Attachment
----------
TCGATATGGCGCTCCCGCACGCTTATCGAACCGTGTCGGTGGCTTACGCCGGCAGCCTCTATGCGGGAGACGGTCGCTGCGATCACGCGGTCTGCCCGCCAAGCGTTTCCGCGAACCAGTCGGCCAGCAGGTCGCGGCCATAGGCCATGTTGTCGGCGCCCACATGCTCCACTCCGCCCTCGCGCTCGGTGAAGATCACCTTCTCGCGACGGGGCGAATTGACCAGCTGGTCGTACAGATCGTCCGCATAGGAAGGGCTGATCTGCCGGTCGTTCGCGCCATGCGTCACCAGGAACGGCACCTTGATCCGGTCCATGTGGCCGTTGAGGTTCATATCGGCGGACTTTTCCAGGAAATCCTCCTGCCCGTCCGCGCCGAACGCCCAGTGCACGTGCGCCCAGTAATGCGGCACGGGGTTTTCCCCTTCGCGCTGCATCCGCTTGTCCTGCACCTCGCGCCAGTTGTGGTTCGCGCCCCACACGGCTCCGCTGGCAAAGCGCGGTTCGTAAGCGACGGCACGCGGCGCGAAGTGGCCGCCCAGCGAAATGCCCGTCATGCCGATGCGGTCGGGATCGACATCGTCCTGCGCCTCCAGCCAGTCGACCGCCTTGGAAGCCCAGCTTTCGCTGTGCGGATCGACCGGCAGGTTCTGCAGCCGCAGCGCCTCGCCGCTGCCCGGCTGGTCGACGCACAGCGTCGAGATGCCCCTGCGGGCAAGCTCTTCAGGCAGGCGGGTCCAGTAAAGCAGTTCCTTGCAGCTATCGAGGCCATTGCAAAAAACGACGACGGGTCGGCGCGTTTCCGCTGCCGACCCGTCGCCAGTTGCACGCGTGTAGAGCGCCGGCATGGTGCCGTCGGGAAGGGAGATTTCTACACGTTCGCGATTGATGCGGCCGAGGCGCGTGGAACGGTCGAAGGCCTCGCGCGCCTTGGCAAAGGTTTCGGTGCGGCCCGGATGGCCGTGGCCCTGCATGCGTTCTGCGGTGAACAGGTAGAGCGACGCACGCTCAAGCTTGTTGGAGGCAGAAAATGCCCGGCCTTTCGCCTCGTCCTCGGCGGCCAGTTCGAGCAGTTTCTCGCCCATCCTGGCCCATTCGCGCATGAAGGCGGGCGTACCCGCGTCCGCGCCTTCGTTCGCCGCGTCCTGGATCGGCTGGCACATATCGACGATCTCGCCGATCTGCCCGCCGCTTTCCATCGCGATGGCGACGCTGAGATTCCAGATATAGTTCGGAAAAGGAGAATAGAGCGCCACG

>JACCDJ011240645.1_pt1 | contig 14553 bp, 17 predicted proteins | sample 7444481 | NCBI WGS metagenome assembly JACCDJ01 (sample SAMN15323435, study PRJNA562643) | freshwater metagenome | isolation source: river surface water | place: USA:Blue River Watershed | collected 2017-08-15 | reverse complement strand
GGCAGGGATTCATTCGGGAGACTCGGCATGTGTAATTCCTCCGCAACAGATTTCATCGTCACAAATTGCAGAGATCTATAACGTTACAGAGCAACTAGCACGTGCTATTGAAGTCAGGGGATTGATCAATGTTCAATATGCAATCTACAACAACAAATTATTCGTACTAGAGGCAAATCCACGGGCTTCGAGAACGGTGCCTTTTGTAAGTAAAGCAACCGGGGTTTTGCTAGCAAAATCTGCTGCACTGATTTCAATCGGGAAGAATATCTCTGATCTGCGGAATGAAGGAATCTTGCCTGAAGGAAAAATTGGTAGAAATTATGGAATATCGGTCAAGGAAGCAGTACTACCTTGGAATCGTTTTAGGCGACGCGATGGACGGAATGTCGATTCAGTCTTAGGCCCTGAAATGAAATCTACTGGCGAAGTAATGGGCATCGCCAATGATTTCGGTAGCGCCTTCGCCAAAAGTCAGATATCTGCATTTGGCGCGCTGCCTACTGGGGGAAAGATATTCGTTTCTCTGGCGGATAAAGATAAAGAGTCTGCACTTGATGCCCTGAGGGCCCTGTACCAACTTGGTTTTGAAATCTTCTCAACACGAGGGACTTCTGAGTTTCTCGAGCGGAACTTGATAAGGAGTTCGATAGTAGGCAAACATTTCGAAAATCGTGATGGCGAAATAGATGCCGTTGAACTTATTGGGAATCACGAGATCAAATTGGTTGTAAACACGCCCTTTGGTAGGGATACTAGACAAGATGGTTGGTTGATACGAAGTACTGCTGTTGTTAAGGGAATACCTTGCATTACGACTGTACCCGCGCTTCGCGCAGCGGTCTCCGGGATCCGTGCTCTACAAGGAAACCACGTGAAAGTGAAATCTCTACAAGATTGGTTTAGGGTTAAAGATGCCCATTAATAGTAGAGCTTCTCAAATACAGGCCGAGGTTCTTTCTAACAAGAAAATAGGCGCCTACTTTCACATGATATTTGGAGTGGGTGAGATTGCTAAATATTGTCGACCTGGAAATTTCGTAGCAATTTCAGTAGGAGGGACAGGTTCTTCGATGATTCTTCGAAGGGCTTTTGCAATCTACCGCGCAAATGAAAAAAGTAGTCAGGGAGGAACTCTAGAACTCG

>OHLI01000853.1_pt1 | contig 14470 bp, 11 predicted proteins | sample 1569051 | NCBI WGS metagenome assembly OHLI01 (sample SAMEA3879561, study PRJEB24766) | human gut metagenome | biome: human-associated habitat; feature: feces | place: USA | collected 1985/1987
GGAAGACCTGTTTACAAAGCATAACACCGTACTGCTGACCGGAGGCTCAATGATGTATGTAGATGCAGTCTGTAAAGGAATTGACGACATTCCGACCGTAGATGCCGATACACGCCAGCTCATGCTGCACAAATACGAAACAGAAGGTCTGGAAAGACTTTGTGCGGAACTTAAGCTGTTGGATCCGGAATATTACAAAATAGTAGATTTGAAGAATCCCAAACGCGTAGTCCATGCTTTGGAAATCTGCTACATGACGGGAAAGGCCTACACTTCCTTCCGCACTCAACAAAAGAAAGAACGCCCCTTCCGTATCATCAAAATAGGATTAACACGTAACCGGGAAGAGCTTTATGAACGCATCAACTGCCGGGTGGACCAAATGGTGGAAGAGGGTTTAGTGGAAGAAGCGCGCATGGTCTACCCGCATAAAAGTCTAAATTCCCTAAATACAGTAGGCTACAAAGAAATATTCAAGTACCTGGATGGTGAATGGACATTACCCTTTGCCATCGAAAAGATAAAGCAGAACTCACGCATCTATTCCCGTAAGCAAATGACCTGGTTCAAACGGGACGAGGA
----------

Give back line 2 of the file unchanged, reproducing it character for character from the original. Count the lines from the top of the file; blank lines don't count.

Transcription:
>JACCDJ011240645.1_pt1 | contig 14553 bp, 17 predicted proteins | sample 7444481 | NCBI WGS metagenome assembly JACCDJ01 (sample SAMN15323435, study PRJNA562643) | freshwater metagenome | isolation source: river surface water | place: USA:Blue River Watershed | collected 2017-08-15 | reverse complement strand